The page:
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January 23, 2014
Strategic pairings, how business and technology trends seem to come in pairs
By: Mark McDonald

Step back and think about the relationship between business and technology. Transformational or disruptive ideas seem to come in co-dependent pairs. Business ideas give shape to these ideas providing the why and what. Technology innovations turn shape into substance through answering questions about when and how. Independently each generates marketing buzz, points of view, and academic research influencing decisions. When the two come together, however, they define a trend that resets strategies, directions and investments.

Together we can change the world

Technology innovations seem to evolve in parallel with business ideas or innovations. Which comes first is a matter for debate. Regardless of who comes first, we can agree that technology/business pairings have been around for a long time. Mainframe computers gave rise to the modern organization with administrative staff, business functions and management by objectives. Likewise business process re-engineering provided the business rationale for investments in client-server technology that supported rightsizing and process oriented organizations. The direct customer connectivity provided by the Internet required ecommerce thinking to change the world.

Transformative pairs involve more than defining the applications connected to specific technologies. Pairings need to reflect a change in direction or essence of business ideas and strategies. The path to hype and disillusionment is paved with simple definitions of business applications of new technologies. Just look at early waves of CRM, analytics, cloud, ERP etc., and you can see what happens when the business idea is insufficient to carry the capabilities of new technology.

A robust pairing of transformative business and technology ideas goes beyond new rounds of automating past processes and activities. Robust pairings drive new business thinking and action around strategy, products, organization structures, operating models, performance measures and targets, management structures and executive roles. Likewise new technology thinking manifests itself in new technology products, services, sourcing arrangements, partnerships, application classes, infrastructures and architectures. Cynics see this list as tailor-made by consultants and service providers, but realists recognize that meaningful change requires covering these and other elements.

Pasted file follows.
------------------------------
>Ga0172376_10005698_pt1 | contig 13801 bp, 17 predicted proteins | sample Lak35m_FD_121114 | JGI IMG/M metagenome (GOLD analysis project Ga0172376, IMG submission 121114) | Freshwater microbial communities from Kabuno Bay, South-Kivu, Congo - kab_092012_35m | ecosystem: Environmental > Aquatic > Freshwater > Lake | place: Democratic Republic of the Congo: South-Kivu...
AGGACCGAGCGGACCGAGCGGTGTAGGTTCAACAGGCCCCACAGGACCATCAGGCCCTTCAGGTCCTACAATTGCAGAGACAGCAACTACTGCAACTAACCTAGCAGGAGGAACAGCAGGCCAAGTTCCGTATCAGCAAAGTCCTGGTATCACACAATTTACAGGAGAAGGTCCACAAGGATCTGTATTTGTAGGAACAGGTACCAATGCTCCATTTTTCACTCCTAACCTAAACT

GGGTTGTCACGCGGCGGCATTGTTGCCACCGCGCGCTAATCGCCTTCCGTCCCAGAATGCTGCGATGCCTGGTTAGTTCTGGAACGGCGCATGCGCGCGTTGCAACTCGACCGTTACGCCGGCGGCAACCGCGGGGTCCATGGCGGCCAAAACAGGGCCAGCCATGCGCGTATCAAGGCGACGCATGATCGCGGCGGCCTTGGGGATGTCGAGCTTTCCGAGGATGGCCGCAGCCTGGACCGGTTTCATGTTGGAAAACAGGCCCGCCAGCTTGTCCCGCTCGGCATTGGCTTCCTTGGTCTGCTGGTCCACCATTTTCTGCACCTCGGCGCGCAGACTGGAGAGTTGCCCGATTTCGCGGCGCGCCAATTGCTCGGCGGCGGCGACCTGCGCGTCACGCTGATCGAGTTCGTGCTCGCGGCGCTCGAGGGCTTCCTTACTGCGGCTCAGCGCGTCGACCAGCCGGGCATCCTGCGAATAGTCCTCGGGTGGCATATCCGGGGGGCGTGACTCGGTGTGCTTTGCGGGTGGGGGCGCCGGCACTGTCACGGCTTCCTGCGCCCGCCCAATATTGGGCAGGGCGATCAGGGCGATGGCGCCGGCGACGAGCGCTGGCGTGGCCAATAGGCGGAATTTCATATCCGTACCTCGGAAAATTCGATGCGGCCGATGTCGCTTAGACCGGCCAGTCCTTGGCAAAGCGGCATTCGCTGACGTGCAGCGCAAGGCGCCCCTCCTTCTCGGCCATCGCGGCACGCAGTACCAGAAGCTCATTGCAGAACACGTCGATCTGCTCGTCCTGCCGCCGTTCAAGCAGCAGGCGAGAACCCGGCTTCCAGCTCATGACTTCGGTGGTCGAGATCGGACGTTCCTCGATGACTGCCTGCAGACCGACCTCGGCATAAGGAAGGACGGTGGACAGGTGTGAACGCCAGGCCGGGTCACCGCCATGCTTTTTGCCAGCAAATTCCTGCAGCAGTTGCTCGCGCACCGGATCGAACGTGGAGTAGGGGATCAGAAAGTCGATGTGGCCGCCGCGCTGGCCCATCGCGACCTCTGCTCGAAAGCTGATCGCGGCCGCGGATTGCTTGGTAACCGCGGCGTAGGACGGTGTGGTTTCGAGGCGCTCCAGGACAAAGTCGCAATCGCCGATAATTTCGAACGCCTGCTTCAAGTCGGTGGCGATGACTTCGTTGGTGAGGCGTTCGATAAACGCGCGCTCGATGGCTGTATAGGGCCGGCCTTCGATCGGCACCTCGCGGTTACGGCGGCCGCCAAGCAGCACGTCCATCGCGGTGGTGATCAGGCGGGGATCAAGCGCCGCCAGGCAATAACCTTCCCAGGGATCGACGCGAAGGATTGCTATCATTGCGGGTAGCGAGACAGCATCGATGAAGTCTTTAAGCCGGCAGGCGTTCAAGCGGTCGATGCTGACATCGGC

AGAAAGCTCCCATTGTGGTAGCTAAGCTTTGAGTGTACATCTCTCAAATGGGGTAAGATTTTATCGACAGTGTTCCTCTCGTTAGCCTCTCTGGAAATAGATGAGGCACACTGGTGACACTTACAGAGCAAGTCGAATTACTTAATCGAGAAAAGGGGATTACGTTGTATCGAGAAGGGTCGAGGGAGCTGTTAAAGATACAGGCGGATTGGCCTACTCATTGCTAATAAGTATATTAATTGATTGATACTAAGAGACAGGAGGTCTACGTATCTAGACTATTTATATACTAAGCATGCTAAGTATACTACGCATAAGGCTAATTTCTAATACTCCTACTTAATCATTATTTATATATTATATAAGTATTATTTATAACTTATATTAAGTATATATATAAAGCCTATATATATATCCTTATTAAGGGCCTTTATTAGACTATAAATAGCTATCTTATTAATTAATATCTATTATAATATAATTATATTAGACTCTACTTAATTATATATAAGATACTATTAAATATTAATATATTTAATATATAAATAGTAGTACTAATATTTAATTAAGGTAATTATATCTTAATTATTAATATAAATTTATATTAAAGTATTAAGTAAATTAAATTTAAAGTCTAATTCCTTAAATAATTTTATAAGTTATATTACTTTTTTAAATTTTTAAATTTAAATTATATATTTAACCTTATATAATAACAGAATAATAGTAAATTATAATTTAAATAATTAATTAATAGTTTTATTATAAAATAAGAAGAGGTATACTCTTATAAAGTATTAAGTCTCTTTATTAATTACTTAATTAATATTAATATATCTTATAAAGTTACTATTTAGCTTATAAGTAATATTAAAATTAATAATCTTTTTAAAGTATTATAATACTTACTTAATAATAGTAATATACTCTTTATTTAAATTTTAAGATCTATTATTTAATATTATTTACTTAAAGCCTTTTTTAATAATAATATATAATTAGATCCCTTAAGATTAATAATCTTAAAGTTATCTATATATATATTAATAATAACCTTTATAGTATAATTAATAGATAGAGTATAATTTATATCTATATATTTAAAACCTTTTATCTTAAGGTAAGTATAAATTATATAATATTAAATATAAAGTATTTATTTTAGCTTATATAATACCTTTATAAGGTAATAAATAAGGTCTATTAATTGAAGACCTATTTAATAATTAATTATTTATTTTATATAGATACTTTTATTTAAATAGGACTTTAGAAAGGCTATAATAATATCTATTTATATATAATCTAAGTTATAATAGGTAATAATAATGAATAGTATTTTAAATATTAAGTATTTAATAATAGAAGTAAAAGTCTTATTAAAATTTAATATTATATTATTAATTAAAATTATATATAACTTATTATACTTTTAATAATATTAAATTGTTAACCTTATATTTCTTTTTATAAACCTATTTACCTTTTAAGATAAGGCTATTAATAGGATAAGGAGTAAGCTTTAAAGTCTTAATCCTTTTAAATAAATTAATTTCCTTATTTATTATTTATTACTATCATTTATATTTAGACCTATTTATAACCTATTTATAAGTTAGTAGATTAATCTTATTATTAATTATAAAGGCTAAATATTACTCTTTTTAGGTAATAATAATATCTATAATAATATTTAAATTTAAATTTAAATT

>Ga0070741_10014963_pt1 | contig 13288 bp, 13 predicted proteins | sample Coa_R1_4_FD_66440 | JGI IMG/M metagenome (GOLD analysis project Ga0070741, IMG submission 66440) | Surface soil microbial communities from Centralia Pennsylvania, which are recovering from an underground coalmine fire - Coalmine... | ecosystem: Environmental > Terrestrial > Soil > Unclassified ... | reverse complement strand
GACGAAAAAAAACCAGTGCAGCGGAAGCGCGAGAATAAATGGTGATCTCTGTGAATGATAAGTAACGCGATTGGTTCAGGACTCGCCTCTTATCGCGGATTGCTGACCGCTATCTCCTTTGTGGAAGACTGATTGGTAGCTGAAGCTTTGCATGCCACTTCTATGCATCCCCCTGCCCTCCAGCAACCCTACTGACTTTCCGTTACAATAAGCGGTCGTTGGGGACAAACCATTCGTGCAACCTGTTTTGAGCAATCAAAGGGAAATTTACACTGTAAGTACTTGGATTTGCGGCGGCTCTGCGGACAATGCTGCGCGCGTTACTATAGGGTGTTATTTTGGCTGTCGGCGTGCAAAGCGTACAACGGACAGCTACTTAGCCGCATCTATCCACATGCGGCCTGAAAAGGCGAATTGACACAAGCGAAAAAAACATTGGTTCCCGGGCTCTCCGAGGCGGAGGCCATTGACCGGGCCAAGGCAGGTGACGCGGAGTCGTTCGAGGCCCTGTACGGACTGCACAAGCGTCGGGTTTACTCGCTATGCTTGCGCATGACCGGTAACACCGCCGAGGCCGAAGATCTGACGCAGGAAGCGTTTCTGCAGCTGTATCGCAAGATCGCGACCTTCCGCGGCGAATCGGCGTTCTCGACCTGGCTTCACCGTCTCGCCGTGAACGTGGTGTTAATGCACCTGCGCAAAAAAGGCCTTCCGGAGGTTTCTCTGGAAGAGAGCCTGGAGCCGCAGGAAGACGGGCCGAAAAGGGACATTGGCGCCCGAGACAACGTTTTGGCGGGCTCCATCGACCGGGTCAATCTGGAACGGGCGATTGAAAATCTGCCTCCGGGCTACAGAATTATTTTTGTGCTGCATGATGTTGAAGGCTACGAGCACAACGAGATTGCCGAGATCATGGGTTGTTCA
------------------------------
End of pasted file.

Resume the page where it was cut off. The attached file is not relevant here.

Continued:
What goes well with digital?

Digital technologies are transformative, no doubt. Mobility, social, big data, cloud, sensors, etc., provide new “how-to’s” that are happening now. The challenge is in defining the “why’s” that justify business and technology transformation. At one level you can say there are multiple pairings between individual digital technologies and business transformative ideas.

  • Mobility enables customers and business at the edge by information and process on mobile devices.

  • Analytics technologies are set to transform the nature and pace of management decisions.

  • Social media technologies have redefined marketing, branding, politics and relationships.

  • Cloud provides the capacity and cost savings to drive new products and services.

Such one-to-one pairings are powerful. They may drive individual digital initiaitives, but too often they represent individual changes. They represent individual fingers rather than the value that is in your hands.

Just like a powerful entrée requires pairing with an equally powerful wine, the collective transformative power of digital technologies demands more than different versions of digitizing operations. It demands matching digital technical capacity with an equally powerful business idea.

Right now it is an open market calling for transformation and innovation, but transformation and innovation of what and to what end? The paired business idea will answer these questions.

Currently multiple candidates vie to be the next Internet – ecommerce or BPRE – Client Server pairing. These candidates form the basis for the current wave of business and technology books falling into the following camps:

  • Customer centering on ideas such as consumerization, customer centricity, customer experience, customer interaction, digital marketing, co-creation, and service design.

  • Economic and market structures forms another camp as digital supports ideas such as democratization, sustainability, reciprocity/sharing, meritocracy, value networks, the lean start-up, over the top, etc.

  • Information is a camp defined by big data, analytics, N=ALL, the idea that we will know everything, everyone, everywhere, instrumentation, information based products and services. Are there others? Probably and it would be great to get your thoughts and contributions in the comments. But one thing is clear there is as of yet no widely accepted business idea paired with digital technology. How can I be sure? Well because there is no “ERP” for digital, yet. There may never be and that might be the right answer. Each camp carries its own strengths, attractiveness, challenges and limitations.

Digital is a big set of technologies that have the ability to change everything. That creates a wide playing field for business and technology innovation. But if history is a guide, a pairing will emerge as a way of thinking, modeling and managing the transformative value of digital technology.

Sorry this post contains no answers, only observations. I welcome yours. Please share your comments.

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